by Michele Karlsberg
special to lesbian.com
“Gertrude In Clover Amiably”
The following excerpt traces a significant visit in June 1931 by the young photographer George Platt Lynes to the country home of Gertrude Stein and Alice B. Toklas in the provincial French town of Bilignin par Belley. Lynes had first been introduced to their famous Paris salon in 1925 at the tender age of eighteen; Stein had christened him “Baby George.” Now, he was anticipating his first two New York photography exhibitions and wished to have a formal portrait of Stein to display. He had maintained a personal correspondence with her over the intervening years, sharing the travails of a young man trying to get his professional footing in the world. His portrait of Stein overlooking the Rhone valley near her home would be cropped and serve as a Time magazine cover in 1934 when Stein and Toklas returned to America to publicize The Autobiography of Alice B. Toklas. Years later, in 1974, James R. Mellow published Charmed Circle: Gertrude Stein & Company, and used the Lynes portrait, similarly cropped, as its cover.
Please enjoy the following excerpt:
George’s most consequential portrait that summer emerged from his visit with Gertrude Stein and Alice B. Toklas in the village of Bilignin at their leased seventeenth-century house “perched on a hill above a steep retaining wall . . . the perfect house, ample and old, with many windows, commanding a fine view across the valley.” It was east of Lyon not far from the Swiss border in verdant and hilly countryside. George had proposed a stay for the closing days of June. The women drove to pick him up at the station in Culoz, with their white poodle Basket in tow, and brought him back to their country abode. “[I] t was like a miniature château,” [Paul] Bowles wrote. “The walls were very thick, and inside the house it was beautifully quiet . .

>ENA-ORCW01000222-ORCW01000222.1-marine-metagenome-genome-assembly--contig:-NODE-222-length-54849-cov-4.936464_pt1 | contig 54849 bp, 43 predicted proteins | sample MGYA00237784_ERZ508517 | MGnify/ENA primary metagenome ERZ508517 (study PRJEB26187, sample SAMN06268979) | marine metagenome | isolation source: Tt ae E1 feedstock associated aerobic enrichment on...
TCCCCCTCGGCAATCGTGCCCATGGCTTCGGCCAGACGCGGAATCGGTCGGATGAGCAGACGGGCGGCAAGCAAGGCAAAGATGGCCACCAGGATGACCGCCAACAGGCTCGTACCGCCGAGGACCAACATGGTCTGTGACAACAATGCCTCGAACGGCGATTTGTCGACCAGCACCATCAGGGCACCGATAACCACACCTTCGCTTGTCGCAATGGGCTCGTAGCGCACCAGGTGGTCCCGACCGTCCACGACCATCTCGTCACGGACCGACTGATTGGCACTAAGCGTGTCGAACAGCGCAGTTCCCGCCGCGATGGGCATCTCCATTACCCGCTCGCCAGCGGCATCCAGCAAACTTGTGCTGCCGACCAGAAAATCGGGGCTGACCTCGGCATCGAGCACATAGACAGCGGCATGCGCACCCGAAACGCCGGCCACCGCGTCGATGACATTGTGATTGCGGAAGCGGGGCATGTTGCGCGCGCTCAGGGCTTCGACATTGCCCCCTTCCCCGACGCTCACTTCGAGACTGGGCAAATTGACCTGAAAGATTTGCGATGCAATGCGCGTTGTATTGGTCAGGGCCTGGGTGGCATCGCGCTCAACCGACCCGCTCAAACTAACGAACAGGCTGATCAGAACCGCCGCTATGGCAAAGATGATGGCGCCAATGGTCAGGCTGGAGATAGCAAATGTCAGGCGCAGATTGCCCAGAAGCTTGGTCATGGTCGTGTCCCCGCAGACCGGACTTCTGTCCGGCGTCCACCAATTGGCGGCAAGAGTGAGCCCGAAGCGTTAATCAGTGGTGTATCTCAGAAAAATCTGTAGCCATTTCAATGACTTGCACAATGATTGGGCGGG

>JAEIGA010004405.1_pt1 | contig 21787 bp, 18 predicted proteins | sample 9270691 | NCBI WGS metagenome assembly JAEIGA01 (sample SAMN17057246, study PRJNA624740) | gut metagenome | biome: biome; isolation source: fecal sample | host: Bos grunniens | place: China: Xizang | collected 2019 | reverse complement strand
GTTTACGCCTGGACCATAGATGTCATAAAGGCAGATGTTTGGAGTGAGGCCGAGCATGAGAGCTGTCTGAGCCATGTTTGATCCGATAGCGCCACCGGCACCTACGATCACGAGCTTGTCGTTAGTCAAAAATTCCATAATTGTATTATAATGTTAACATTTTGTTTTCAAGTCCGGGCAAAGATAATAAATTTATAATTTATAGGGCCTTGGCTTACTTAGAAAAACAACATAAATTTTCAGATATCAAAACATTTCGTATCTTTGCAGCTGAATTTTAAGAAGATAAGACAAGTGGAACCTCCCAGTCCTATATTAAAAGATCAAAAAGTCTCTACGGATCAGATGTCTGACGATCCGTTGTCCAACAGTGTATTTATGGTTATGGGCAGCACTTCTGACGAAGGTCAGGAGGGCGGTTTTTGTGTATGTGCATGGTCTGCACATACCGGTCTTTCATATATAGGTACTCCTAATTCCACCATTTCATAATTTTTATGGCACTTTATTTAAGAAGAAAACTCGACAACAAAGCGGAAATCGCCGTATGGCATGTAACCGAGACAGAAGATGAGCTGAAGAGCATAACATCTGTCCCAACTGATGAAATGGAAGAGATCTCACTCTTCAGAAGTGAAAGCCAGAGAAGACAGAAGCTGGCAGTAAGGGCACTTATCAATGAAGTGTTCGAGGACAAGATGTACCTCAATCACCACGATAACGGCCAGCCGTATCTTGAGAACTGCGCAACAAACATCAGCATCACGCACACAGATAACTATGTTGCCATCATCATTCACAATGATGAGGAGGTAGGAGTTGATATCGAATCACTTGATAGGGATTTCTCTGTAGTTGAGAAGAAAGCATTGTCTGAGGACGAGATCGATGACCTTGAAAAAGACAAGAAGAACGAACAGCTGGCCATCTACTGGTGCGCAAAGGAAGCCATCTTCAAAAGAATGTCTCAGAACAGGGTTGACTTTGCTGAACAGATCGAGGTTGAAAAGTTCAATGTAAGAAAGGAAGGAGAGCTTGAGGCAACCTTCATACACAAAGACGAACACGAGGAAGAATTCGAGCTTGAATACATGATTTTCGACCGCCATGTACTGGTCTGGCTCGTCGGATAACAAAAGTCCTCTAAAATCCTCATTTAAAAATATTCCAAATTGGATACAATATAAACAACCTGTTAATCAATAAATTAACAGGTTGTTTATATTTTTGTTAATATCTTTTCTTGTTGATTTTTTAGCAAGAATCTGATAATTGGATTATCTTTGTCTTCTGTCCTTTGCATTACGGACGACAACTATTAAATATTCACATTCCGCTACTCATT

If you went straight through the house, you came out into a garden ….”Bowles identified the two spots where George gives us visual testimony. One garden photograph was shot … near an ancient stone wall that bordered the property and prevented prying eyes from looking in (Fig. 1). The image shows the women and George at leisure; Basket presents his rear end with little puffed tail to the camera while nudging his face into Toklas. George, his hair brushed high off his forehead, wearing a pullover over an open-collar shirt … betrays a little smile; Alice, in a patterned dress, her eyes shaded by a sunhat, appears unyielding and dour. Gertrude, her corpulent figure sunken into a matching deck chair, smiles forthrightly back at the camera.
This image testifies to George’s status as one of the remaining few of that mostly homosexual coterie, expatriates from their native lands, who populated Stein’s salon in 1925, those whom she called la seconde famille. …
According to James Mellow, there was a “purge” that began “around 1930″. By 1932, however, she had divested herself of the circle of young men that had crowded her salon, courted her, sought her imprimatur, run errands for her. The means were various: Some were given such chilly receptions at the rue de Fleurus that it was clear their presence was no longer welcome; others were informed by curt notes of dismissal or by way of the telephone that had recently been installed.”
And so, the Russian painter Pavel Tchelitchew and his lover, the American pianist Allen Tanner, the Russian painter and scenic designer Eugène Berman, and the French artist and designer Christian “Bébé” Bérard had all been dropped; meanwhile, the American writer Bravig Imbs was “briefly excommunicated” under suspicion of “influencing Thomson to take [poet George] Hugnet’s side” in his dispute with Stein.